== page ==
Knowledge of the genetic basis of health and disease has increased dramatically in the last 20 years. The first draft of the sequence of the human genome was published in 2001, and the Human Genome Project was completed in 2003.1,2 From this project has come a detailed map of genes and genetic markers and a clearer understanding of how genes function. The intent of this chapter is to provide a basic understanding of gene structure and function and a glossary of terms that should be helpful in incorporating genetic screening and testing into a practice of obstetrics and gynecology. For those interested in a more comprehensive resource on basic molecular genetics, we suggest either Gelehrter et al or Nussbaum et al.3,4
ORGANIZATION OF THE GENOME
Within the human nucleus are 3 billion base pairs of DNA, contained in which are approximately 25,000 to 30,000 genes. The DNA is tightly wrapped around proteins called histones to form what are termed nucleosomes. Nucleosomes are organized into solenoid structures and looped around a nonhistone protein scaffold to form chromatin, which makes up chromosomes. Each chromosome is composed of densely packed nontranscribed DNA located near the centromere (heterochromatin), and less densely packed and transcribed DNA (euchromatin). Chapter 2 provides a more detailed discussion of the structure of chromosomes.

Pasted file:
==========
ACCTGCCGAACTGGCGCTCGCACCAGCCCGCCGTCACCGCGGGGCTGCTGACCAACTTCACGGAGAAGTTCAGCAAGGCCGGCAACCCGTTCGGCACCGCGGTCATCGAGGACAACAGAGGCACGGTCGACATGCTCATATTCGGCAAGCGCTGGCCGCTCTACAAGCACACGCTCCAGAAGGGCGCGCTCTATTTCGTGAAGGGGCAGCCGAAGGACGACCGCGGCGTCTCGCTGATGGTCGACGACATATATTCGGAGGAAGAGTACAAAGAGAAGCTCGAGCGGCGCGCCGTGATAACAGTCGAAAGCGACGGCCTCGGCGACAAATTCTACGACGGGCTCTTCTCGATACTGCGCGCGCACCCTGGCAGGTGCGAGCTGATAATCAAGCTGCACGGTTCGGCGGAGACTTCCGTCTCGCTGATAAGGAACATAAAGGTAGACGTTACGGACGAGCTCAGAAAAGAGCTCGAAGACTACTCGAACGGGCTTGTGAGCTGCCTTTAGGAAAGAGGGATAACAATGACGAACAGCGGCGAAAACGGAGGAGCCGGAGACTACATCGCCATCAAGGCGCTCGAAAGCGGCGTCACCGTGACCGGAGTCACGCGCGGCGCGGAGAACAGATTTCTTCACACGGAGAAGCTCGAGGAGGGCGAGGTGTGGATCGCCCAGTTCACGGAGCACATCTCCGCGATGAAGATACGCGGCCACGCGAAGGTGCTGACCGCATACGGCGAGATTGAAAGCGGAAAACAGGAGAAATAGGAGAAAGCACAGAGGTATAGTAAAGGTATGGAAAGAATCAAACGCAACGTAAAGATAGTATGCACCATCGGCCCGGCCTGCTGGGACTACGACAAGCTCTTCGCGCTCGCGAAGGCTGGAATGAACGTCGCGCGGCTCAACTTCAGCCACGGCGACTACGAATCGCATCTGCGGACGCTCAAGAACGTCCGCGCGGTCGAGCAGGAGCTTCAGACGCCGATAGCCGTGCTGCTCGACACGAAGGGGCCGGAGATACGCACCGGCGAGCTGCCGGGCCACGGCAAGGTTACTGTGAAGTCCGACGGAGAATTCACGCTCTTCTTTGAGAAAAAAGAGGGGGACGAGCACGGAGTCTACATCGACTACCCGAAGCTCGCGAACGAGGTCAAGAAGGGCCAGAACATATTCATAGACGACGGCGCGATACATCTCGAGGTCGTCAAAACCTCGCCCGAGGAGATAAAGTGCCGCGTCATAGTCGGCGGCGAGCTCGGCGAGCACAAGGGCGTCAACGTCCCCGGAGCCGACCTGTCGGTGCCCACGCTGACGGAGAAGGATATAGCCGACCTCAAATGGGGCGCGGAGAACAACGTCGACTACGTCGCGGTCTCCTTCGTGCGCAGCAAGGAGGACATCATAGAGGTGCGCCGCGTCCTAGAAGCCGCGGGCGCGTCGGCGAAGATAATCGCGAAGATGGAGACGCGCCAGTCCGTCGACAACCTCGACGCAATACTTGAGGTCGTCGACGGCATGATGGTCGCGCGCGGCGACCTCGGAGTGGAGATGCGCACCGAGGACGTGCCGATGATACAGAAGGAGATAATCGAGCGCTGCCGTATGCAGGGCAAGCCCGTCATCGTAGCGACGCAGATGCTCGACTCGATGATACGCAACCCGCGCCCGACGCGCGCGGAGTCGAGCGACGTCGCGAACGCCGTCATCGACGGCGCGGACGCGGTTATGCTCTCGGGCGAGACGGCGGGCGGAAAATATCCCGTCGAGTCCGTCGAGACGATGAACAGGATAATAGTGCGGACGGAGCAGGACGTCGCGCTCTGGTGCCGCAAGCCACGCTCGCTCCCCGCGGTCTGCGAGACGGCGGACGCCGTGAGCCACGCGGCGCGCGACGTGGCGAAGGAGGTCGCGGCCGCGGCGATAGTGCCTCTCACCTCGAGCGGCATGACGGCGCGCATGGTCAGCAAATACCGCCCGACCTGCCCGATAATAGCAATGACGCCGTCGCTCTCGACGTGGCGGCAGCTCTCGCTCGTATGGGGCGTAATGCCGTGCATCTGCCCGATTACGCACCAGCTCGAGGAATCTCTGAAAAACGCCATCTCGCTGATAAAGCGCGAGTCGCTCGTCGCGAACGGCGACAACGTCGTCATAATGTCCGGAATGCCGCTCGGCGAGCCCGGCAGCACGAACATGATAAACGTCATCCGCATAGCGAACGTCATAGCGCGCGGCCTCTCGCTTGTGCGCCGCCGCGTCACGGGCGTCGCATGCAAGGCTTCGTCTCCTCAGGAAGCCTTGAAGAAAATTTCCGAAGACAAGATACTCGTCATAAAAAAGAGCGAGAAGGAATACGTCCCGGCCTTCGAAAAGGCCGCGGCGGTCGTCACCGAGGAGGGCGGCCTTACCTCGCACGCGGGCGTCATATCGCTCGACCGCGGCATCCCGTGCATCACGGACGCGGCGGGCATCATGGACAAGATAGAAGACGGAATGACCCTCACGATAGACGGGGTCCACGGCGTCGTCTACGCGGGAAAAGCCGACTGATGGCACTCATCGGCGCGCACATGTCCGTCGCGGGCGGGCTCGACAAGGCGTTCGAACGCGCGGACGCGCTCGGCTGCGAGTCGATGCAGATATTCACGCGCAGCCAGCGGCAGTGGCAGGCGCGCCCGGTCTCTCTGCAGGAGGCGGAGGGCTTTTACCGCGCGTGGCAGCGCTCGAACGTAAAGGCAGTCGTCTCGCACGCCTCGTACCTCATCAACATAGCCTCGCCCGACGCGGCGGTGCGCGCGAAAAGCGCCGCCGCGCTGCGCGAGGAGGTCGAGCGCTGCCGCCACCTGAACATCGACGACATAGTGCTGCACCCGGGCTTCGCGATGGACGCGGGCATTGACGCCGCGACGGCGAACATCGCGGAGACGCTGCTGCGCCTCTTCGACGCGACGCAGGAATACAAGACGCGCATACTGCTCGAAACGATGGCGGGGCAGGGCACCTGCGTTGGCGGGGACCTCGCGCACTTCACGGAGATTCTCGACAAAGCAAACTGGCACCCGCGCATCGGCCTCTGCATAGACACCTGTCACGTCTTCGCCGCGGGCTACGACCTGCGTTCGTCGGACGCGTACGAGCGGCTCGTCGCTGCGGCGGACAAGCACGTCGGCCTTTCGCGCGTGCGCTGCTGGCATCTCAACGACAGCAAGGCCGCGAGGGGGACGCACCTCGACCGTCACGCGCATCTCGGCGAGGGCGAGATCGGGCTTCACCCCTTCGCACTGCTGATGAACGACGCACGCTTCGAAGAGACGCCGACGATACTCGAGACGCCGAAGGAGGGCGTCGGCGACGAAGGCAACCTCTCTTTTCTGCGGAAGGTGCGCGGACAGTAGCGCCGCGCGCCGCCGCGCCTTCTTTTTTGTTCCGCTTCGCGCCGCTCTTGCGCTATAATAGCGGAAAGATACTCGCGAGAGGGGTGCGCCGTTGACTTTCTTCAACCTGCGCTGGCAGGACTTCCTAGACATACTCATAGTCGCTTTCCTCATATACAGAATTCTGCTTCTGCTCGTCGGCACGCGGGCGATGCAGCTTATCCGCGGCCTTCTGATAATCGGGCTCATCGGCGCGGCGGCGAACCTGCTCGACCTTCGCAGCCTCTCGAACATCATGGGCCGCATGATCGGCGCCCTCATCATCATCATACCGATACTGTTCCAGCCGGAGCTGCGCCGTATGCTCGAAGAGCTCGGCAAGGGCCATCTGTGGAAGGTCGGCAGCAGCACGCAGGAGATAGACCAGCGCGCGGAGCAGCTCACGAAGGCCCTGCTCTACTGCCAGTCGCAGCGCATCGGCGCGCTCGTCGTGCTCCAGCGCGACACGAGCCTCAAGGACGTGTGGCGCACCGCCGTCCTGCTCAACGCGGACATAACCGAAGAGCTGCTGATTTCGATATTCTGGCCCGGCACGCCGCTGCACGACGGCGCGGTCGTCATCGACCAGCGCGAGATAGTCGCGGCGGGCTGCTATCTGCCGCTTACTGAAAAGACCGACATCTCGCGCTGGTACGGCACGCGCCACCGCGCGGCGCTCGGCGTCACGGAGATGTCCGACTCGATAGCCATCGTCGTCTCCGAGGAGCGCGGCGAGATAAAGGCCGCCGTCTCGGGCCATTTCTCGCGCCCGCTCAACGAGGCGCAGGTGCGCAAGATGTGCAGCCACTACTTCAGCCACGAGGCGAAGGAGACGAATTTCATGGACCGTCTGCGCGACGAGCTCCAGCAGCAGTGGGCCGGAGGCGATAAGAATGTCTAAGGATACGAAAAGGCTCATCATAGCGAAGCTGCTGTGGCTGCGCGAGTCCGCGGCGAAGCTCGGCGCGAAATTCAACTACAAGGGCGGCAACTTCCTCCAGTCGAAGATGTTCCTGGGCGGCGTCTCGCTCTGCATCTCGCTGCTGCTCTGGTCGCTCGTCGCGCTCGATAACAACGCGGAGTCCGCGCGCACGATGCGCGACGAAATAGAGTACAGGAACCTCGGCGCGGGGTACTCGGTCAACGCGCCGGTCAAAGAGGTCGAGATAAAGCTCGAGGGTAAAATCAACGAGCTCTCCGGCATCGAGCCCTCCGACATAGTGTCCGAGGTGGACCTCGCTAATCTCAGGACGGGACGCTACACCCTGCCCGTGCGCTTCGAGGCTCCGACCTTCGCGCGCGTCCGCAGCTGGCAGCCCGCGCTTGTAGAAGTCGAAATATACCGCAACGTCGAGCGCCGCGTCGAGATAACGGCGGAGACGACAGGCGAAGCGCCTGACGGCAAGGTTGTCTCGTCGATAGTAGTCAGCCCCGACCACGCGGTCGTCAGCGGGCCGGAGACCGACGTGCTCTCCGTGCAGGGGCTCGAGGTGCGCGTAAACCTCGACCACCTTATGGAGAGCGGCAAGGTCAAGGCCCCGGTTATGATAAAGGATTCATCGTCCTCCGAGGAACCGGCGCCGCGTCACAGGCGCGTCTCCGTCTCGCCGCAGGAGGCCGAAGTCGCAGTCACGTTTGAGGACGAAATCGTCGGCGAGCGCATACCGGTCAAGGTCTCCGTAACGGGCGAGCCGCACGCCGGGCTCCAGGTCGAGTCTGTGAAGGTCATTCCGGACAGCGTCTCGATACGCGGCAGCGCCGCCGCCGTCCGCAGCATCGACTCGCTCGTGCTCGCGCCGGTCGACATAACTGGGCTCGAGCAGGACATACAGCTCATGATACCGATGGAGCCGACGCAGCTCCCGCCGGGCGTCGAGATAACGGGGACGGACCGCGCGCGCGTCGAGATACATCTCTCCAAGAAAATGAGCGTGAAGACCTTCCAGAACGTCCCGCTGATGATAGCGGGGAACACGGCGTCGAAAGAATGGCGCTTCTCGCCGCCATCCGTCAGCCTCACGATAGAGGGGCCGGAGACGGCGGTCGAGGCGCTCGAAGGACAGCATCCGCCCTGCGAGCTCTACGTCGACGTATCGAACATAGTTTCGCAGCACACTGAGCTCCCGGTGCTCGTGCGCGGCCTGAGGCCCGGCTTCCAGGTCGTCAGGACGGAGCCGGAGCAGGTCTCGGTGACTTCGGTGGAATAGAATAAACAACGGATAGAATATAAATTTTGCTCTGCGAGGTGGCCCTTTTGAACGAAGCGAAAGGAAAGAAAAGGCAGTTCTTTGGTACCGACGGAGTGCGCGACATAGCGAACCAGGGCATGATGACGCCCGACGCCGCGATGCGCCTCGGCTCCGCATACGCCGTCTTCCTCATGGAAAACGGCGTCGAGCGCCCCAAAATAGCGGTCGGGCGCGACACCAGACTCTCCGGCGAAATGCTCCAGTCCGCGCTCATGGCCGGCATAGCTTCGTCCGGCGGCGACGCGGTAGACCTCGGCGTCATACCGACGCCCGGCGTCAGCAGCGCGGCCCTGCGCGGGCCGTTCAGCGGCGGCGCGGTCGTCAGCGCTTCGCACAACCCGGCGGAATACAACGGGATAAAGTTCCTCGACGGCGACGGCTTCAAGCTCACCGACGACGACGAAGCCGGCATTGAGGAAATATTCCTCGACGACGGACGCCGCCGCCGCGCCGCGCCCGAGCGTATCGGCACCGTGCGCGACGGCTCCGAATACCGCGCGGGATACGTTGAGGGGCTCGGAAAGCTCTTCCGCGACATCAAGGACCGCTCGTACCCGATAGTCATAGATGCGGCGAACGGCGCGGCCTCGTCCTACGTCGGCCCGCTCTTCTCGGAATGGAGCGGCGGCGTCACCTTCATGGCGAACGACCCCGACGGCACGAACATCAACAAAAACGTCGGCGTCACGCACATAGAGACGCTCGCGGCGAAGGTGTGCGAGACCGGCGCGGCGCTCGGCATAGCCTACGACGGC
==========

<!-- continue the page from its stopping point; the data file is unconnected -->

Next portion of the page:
About three-quarters of the genome is unique, single-copy DNA, and the remaining one-quarter is made up of various forms of repetitive DNA. Less than 10% of the genome encodes genes. Initially, it was thought that the repetitive DNA, and much of the single-copy DNA, had no function. However, recent studies suggest that this “noncoding” DNA may be where the various “switches” are located that control gene function. Although more than 99% of DNA is identical in all humans, the small variations, known as polymorphisms, have been key to understanding the genetic basis of many diseases thought to have a genetic component, such as heart disease, diabetes, and other adult-onset disorders.
In addition to the nuclear genome, each cell contains a mitochondrial genome, approximately 16,500 nucleotides in length. The mitochondrial genome contains 37 genes, and these genes encode 13 essential mitochondrial proteins, 22 transfer RNAs (tRNAs), and 2 ribosomal RNAs (rRNAs). The mitochondria genome does not encode all of the proteins that make up mitochondria; the remaining proteins are encoded by the nuclear genome. Each mitochondrion usually contains multiple copies of mitochondrial DNA, and each healthy cell consists of several hundred mitochondria. If all the mitochondria in a given cell contain the same DNA sequence, this is called homoplasmy, while populations of mitochondria with differing DNA sequences give rise to heteroplasmy.
Each gene is a unique series of four purine (adenine, guanine) and pyrimidine (thymine, cytosine) bases. The nucleotides that make up these genes are composed of a ...